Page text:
Knowledge Base - Security

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What is two-factor authentication?

Two-factor authentication (2FA), is a two step verification process, that typically requires not just the user’s password and username, but also something that the user has on them (a piece of information only they should have or know). This can be in the form of a physical token, biometrics, or through the SMS technology of their mobile phone.

The standard security process of simply entering your username and password has made it easier for criminals to gain access to user’s private data such as their personal and financial details, as well as giving them the opportunity to perform other crimes such as identity theft.

With the 2FA, the extra layer of security makes it difficult for potential intruders to gain access to their sensitive data.

However, a downside to such a process is that new hardware tokens have to be issued and customers who want to gain quick access to their information may find this process too cumbersome. The physical tokens are usually small, and can be easily lost, causing more problems as customers have to call in to be issued a new one.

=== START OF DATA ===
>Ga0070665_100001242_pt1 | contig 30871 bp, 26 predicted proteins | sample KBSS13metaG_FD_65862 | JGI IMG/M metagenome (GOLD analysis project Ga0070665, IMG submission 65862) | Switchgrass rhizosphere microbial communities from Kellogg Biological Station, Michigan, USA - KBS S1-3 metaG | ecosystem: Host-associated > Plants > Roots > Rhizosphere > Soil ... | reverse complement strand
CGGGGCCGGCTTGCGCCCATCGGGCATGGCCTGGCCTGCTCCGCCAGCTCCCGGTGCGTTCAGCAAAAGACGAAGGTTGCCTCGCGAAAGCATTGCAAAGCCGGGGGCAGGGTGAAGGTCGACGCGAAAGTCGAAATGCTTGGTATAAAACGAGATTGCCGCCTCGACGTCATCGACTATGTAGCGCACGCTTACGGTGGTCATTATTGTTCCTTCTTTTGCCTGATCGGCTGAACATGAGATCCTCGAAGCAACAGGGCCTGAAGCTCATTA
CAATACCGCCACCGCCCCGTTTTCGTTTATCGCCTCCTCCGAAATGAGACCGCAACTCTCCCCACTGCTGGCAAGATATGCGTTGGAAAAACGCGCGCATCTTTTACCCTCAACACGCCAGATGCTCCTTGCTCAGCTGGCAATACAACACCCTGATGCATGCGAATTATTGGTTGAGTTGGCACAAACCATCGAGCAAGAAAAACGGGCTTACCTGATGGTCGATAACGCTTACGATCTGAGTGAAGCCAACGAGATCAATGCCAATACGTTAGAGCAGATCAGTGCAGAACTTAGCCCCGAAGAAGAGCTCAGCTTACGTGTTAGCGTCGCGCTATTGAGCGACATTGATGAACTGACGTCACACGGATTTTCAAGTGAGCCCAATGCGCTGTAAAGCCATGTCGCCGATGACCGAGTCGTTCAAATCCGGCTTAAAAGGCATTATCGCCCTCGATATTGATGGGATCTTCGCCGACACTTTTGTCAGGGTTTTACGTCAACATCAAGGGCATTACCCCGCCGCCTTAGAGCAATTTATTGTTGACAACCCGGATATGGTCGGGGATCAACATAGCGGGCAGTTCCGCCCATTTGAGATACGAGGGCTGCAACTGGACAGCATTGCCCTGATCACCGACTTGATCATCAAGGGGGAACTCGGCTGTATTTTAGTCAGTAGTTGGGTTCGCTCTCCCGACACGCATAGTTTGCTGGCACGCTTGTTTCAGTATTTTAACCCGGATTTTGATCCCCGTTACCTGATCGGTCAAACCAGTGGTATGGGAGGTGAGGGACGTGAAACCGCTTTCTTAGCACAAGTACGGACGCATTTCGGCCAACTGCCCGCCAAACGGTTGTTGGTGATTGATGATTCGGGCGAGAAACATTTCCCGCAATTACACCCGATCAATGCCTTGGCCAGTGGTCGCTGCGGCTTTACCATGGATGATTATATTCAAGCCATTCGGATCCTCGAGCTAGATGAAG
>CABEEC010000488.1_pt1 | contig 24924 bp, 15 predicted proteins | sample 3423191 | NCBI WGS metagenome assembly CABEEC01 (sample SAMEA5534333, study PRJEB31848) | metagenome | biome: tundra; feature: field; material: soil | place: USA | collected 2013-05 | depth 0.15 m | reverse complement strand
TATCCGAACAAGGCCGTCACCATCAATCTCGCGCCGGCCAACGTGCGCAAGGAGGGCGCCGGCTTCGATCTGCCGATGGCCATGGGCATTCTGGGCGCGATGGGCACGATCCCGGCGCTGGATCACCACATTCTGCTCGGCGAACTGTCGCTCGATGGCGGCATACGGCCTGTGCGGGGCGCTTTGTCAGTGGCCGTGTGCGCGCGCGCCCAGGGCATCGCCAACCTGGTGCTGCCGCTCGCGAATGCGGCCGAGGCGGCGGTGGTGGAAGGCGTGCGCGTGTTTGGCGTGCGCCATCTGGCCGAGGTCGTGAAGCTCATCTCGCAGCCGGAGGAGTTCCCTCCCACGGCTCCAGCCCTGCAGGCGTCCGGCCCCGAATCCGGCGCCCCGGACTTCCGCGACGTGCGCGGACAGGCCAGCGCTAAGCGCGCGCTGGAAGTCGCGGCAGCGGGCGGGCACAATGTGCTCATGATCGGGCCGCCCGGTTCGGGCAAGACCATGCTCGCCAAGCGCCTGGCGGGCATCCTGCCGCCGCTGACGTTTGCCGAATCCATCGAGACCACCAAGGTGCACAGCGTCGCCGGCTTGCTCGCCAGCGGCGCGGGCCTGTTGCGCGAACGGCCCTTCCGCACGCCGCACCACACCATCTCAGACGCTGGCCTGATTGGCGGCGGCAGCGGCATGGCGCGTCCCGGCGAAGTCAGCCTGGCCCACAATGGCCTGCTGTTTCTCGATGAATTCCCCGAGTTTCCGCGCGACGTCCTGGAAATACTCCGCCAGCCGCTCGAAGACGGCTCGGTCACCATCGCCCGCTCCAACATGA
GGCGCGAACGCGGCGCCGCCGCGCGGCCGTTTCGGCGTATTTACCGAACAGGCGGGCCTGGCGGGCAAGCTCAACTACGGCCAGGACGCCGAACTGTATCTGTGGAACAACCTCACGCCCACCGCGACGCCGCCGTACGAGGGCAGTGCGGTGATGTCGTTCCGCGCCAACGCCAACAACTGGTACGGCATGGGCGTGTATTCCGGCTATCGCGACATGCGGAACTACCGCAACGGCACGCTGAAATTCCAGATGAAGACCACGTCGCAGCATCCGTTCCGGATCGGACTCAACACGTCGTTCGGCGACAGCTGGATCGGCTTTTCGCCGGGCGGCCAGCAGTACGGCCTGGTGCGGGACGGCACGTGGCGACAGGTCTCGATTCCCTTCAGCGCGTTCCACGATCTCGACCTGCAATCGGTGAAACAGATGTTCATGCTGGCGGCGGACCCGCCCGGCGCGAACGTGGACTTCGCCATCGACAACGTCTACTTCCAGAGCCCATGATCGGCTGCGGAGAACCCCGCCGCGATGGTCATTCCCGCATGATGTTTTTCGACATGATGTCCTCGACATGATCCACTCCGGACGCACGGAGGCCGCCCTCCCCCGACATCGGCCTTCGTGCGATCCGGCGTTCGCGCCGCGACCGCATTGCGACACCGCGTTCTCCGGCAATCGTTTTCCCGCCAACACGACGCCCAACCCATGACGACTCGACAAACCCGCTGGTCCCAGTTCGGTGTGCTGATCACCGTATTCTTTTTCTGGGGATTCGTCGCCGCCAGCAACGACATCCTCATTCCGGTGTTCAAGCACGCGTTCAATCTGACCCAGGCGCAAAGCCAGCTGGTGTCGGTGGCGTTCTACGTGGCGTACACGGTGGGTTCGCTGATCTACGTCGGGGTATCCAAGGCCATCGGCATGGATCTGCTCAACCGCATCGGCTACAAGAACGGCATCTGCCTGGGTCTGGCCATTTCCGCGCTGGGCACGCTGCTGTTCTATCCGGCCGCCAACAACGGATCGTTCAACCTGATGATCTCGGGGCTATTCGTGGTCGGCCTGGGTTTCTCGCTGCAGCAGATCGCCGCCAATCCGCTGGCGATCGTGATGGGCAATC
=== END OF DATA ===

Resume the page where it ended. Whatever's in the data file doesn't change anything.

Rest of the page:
Thankfully, more companies are using mobile phone technologies to forego the need for a physical tokens and this process is faster and cheaper through using your mobile phone. Yet, the best practice is to always have a strong password, and depending on how it is implemented, Multifactor authentication (MFA) can be used for more secure logins.

What is AES 256-bit encryption?

The Advanced Encryption Standard (AES) is a specification for the encryption of electronic data established by the U.S. National Institute of Standards and Technology (NIST) in 2001. AES is more secure than its predecessors -- DES and 3DES -- as the algorithm is stronger and uses longer key lengths. It also enables faster encryption than DES and 3DES, making it ideal for software applications, firmware and hardware that require either low-latency or high throughput, such as firewalls and routers. AES comprises three block ciphers, AES-128, AES-192 and AES-256. An AES-256 consists of 14 rounds which involves a series of steps to process an input plaintext and transform them into the final output of ciphertext. AES can be used to protect classified information, and thus is is now the default encryption algorithm for protecting classified information. The AES cipher has proven to be, in theory, uncrackable since the combinations of keys are massive, and it is hence reliable if implemented correctly. Its successful use by the U.S. government led to widespread use in the private sector, leading AES to become the most popular algorithm used in symmetric key cryptography.